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Discussion Starter · #1 · (Edited)
Ok so I have a 2009 Nissan Murano LE. Last Aug. I had to replace radiator, after that the A/C quit working. It was working perfectly fine before that. The mechanic said they had to get a part to fix it so they worked on it, said the a/c was working but when I got in car no cold air. So then they looked at it and said they had to order a part to fix it AGAIN! I didn't go back cause I haven't had the money to get it fixed yet and mechanic didn't say what part was needed and I can't find the receipts as to what was getting replaced and all that stuff.

Well, I tried to recharge the system and when I connected the gauge to see the starting level it shows 0 but when I pushed the handle to release refrigerant into system it done its thing and I got it to the right level so I disconnected it. Still didn't blow cool air like it should and I don't ever hear it kick on under the hood like you should when A/C is on. It is blowing cool air but nowhere like it should be, it blows a little cooler air on passenger side than drivers side and is worthless on hot days. I don't know what could be the problem and I'm just worried about having a huge bill I can't afford cause I need my car.

Another note: While I was looking under the hood, I looked at a wheel that looks like it could be the compressor and it looks like there's no belt on it. It is spinning though, looks like there's a belt below it but that don't make sense. That thing has to be spinning for a reason, I'm no expert but IMO something with a wheel like that on a car, it needs a belt.

Water Automotive tire Fluid Tire Pipeline transport


Any suggestions?
 

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Ok so I have a 2009 Nissan Murano LE. Last Aug. I had to replace radiator, after that the A/C quit working. It was working perfectly fine before that. The mechanic said they had to get a part to fix it so they worked on it, said the a/c was working but when I got in car no cold air. So then they looked at it and said they had to order a part to fix it AGAIN! I didn't go back cause I haven't had the money to get it fixed yet and mechanic didn't say what part was needed and I can't find the receipts as to what was getting replaced and all that stuff.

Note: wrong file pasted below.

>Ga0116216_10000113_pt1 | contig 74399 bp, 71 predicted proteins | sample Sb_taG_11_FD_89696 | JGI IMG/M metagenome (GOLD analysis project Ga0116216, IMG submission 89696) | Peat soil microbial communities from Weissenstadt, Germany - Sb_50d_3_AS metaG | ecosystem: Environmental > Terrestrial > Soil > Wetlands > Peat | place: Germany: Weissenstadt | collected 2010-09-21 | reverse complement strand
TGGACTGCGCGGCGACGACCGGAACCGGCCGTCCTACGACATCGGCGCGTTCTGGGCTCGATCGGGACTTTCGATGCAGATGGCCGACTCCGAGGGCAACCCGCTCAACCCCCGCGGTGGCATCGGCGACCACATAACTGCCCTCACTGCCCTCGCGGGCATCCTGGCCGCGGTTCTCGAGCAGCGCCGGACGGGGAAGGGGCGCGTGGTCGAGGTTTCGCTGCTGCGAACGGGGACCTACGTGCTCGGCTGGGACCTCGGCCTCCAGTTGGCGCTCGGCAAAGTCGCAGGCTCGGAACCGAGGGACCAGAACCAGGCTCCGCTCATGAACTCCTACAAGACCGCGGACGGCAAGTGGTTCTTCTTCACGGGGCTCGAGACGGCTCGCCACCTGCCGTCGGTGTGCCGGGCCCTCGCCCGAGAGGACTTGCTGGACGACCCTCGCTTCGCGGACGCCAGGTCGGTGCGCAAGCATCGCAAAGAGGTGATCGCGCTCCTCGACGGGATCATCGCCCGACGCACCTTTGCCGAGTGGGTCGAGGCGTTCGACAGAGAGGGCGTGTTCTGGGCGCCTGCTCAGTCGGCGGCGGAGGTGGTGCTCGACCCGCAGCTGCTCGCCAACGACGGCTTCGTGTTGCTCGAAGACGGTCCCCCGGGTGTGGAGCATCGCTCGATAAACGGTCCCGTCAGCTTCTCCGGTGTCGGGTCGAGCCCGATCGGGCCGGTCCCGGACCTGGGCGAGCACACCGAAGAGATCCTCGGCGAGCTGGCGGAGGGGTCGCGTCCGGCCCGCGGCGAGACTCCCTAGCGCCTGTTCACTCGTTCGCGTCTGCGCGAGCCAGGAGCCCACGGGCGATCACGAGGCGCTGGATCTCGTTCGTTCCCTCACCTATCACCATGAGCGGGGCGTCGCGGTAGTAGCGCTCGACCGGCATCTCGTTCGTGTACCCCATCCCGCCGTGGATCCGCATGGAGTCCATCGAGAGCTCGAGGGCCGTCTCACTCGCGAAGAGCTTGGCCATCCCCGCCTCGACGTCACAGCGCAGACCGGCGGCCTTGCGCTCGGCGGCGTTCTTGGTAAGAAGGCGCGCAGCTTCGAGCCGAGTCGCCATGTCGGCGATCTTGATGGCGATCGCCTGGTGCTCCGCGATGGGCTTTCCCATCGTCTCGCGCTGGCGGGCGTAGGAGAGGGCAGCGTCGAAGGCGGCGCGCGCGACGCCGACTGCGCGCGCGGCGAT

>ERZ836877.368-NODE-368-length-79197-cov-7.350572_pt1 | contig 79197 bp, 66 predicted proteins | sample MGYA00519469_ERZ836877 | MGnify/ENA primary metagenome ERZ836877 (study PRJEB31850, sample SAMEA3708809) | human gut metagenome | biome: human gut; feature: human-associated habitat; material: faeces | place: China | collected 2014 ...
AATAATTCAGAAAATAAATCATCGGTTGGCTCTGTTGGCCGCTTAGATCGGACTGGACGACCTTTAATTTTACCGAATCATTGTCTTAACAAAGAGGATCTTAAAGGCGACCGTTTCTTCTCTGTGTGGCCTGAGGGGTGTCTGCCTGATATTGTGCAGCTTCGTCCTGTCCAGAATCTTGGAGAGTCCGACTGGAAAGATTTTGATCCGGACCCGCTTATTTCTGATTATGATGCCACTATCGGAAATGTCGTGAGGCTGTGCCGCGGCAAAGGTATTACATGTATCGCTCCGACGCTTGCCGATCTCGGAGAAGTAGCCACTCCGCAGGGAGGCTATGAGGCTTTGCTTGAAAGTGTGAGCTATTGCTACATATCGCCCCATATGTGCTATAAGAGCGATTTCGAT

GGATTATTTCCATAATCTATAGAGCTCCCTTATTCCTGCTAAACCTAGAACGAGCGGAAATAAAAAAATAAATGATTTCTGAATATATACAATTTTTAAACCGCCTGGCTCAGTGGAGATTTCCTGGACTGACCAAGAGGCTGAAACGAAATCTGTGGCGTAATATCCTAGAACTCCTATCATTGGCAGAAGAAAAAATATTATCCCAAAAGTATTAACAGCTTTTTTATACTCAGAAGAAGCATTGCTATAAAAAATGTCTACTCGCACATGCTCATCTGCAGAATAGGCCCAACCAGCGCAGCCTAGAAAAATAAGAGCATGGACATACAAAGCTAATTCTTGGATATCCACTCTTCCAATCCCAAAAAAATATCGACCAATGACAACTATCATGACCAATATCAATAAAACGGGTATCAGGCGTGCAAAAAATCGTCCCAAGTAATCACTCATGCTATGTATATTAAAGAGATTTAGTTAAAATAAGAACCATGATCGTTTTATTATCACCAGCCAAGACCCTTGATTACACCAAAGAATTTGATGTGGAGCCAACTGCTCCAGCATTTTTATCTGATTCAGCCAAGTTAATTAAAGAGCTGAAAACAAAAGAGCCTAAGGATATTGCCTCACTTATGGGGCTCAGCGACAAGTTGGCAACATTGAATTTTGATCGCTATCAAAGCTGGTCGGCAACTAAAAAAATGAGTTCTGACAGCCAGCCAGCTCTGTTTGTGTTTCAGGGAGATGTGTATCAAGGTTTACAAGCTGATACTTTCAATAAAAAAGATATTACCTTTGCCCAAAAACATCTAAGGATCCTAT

Well, I tried to recharge the system and when I connected the gauge to see the starting level it shows 0 but when I pushed the handle to release refrigerant into system it done its thing and I got it to the right level so I disconnected it. Still didn't blow cool air like it should and I don't ever hear it kick on under the hood like you should when A/C is on. It is blowing cool air but nowhere like it should be, it blows a little cooler air on passenger side than drivers side and is worthless on hot days. I don't know what could be the problem and I'm just worried about having a huge bill I can't afford cause I need my car.

Another note: While I was looking under the hood, I looked at a wheel that looks like it could be the compressor and it looks like there's no belt on it. It is spinning though, looks like there's a belt below it but that don't make sense. That thing has to be spinning for a reason, I'm no expert but IMO something with a wheel like that on a car, it needs a belt.

View attachment 55278

Any suggestions?
That wheel is most likely the idler pulley, it keeps tension on the belt. If the belt was missing, a number of items would not be working...

The air conditioner requires a specific amount of refrigerant to perform optimally. Here is the procedure:

 
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Your photo appears to be showing the Idler Pulley labeled in the diagram below.

Take a look at your vehicle belts to see if it matches the below diagram to ensure the belt is routed properly.

Ensure the center hub of the compressor pulley is spinning when the A/C switch is activated. It has an electronic clutch built into it which sometimes fails.